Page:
On December 20, 2004, Appellees Patricia Pierce, R.N., and the White County Medical Center filed a motion for summary judgment, arguing that the claims were time-barred under the applicable statute of limitations. The other appellees subsequently adopted that summary-judgment motion. After a hearing, the circuit court granted summary judgment, dismissing the Myeres' individual claims and the action for wrongful death. From that order, Appellant now appeals.

During the time between the filing of the summary-judgment motion and entry of the order dismissing the individual claims and the action for wrongful death, Appellant filed two other amended complaints. Once again, the third amended complaint filed on March 2, 2005, by "Frank Myers, as Administrator of the estate of Frankie Myers, a Deceased Minor, and Frank and Charlotte Myers, as wrongful death beneficiaries of Frankie Myers, a deceased minor," sought damages for both survival and wrongful-death claims. With the filing of the fourth amended complaint on June 2, 2005, by "Frank and Charlotte Myers, Individually and as Personal Representatives of the Estate of Frankie Myers, Jr., a Deceased Minor," Appellant made an explicit survival claim under the survival statute, Ark. Code Ann. § 16-62-101 (Repl.2006).

Rule 2(a)(1) of the Arkansas Rules of Appellate Procedure-Civil provides that an appeal may be taken only from a final judgment, order, or decree entered by the trial court. Smith v. Smith, 337 Ark. 583, 990 S.W.2d 550 (1999). Whether a final judgment, decree, or order exists is a jurisdictional issue that this court has the duty to raise, even if the parties do not, in order to avoid piecemeal litigation. Id. Arkansas Rule of Civil Procedure 54(b) states that an order which disposes of fewer than all of the claims of all of the parties is not a final appealable order unless the court makes an express determination that there is a danger of hardship or injustice, which an immediate appeal would alleviate. See Freeman v. Colonia Ins. Co., 319 Ark. 211, 890 S.W.2d 270 (1995). When the trial court does not make the required certification, the order is not final for appellate purposes. Id.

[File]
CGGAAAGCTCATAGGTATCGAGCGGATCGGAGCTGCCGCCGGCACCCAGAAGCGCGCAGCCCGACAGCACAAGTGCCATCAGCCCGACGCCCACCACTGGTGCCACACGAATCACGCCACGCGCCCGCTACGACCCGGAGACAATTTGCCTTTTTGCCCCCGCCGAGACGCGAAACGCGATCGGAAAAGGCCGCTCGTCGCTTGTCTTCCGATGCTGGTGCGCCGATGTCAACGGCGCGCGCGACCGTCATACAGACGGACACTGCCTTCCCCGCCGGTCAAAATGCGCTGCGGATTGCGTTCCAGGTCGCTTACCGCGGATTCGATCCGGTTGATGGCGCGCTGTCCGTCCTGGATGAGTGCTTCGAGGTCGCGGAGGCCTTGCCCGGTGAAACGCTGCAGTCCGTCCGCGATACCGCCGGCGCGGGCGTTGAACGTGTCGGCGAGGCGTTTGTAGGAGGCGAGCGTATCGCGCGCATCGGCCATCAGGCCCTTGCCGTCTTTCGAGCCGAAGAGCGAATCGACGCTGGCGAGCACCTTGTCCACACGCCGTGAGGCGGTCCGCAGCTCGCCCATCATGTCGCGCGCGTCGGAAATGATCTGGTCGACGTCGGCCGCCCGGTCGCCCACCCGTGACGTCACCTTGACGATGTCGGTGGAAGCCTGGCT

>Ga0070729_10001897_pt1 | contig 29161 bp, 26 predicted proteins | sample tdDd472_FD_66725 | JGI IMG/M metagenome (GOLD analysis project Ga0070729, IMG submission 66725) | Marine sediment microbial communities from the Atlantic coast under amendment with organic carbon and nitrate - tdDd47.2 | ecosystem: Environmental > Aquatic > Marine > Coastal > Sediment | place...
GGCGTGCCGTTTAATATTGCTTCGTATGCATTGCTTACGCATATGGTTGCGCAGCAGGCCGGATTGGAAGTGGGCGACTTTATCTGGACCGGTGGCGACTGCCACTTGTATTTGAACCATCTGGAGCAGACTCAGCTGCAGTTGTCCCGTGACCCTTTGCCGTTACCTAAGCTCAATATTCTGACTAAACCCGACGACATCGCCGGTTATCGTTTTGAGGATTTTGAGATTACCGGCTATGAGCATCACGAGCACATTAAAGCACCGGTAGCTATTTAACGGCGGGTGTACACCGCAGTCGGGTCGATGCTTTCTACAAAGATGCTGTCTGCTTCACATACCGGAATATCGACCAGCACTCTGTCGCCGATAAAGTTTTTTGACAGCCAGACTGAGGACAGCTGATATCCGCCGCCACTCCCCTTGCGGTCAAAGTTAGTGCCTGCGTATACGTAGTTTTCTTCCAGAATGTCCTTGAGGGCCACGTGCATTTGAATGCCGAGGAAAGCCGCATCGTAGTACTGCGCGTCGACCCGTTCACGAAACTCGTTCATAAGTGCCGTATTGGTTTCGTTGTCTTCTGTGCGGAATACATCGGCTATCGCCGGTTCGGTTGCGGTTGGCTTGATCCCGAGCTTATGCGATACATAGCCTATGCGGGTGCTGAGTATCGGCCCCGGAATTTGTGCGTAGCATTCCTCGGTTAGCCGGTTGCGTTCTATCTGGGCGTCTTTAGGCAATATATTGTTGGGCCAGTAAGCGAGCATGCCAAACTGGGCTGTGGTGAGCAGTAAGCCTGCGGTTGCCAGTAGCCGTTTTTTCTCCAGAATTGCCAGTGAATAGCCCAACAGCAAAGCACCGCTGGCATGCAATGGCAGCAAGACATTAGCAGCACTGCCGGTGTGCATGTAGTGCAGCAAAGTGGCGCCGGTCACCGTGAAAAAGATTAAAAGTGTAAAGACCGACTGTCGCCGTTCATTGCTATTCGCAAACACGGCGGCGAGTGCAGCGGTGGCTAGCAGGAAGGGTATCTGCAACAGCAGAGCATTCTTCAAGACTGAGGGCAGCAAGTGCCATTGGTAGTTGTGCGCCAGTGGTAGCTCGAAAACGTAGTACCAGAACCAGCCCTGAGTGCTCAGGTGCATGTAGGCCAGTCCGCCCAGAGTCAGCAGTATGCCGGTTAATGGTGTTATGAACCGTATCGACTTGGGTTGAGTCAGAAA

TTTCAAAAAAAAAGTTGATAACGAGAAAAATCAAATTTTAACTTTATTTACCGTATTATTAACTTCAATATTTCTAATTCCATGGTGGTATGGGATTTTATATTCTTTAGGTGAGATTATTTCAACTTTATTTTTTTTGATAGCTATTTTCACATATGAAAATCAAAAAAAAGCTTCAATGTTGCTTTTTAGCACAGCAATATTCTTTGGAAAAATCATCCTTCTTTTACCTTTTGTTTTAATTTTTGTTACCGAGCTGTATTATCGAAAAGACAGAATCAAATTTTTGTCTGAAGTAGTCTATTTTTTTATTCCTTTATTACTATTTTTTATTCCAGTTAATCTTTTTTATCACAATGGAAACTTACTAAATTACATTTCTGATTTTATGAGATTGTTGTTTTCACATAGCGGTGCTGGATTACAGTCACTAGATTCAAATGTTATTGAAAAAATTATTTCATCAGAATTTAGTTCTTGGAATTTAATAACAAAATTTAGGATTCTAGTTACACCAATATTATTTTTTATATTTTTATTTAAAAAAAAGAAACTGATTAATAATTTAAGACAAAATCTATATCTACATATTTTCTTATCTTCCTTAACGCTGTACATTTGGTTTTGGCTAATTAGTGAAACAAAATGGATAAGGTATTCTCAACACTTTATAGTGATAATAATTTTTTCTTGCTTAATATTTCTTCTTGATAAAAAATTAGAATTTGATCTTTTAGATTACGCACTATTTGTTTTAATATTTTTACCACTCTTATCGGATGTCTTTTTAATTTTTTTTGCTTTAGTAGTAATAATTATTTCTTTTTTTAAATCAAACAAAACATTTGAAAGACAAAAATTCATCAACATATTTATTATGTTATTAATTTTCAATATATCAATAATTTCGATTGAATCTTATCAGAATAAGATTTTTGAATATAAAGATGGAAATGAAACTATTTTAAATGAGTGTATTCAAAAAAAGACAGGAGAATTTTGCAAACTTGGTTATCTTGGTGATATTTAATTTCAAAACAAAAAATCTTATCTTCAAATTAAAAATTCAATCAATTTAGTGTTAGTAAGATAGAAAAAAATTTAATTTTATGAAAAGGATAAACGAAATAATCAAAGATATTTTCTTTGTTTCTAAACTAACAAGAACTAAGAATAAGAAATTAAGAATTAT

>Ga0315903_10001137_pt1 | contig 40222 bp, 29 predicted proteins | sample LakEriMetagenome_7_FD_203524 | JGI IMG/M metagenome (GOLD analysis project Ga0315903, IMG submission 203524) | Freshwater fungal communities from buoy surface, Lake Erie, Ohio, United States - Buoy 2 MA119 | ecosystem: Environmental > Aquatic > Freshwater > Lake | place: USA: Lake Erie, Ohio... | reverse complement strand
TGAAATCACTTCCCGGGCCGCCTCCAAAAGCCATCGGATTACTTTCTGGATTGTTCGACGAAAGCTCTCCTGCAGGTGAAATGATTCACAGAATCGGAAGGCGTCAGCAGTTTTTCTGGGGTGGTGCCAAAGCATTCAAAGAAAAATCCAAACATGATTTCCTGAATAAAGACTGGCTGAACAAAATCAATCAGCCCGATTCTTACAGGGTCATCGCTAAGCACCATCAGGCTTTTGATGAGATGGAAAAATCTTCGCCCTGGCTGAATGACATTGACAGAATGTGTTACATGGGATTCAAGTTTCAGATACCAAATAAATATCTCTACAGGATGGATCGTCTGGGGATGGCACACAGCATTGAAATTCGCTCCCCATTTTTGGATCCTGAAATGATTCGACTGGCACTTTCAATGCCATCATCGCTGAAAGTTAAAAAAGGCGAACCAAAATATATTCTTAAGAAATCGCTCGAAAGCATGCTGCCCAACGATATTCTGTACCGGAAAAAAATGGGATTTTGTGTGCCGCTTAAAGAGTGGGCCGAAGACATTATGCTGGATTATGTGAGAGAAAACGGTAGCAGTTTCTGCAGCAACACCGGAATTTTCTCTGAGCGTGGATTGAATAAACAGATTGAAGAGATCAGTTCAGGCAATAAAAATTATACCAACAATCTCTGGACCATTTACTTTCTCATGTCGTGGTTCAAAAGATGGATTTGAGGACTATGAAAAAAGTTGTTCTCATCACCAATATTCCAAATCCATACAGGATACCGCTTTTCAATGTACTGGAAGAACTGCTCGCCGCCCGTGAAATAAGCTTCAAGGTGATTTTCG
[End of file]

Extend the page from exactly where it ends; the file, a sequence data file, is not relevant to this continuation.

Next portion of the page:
In the instant appeal, the circuit court granted summary judgment on Appellant's wrongful-death claim, concluding in relevant part:

The individual claims of Frank and Charlotte Myers,2 as well as the wrongful death claim pertaining to the deceased minor, are premised upon allegations of medical injury and are therefore governed by the two-year period prescribed by Ark.Code Ann. § 16-114-203(a).

* * * *

Because the wrongful death claim pertaining to the deceased minor was not filed originally until September 10, 2004, over ten years after the alleged medical injury in July 1994, that claim is time-barred as well and is also hereby dismissed with prejudice as to all defendants. In so ruling, the Court finds that the tolling provision applicable to a minor's injury under the Medical Malpractice Act does not apply to a beneficiary's derivative claim in a wrongful death action based upon alleged medical negligence.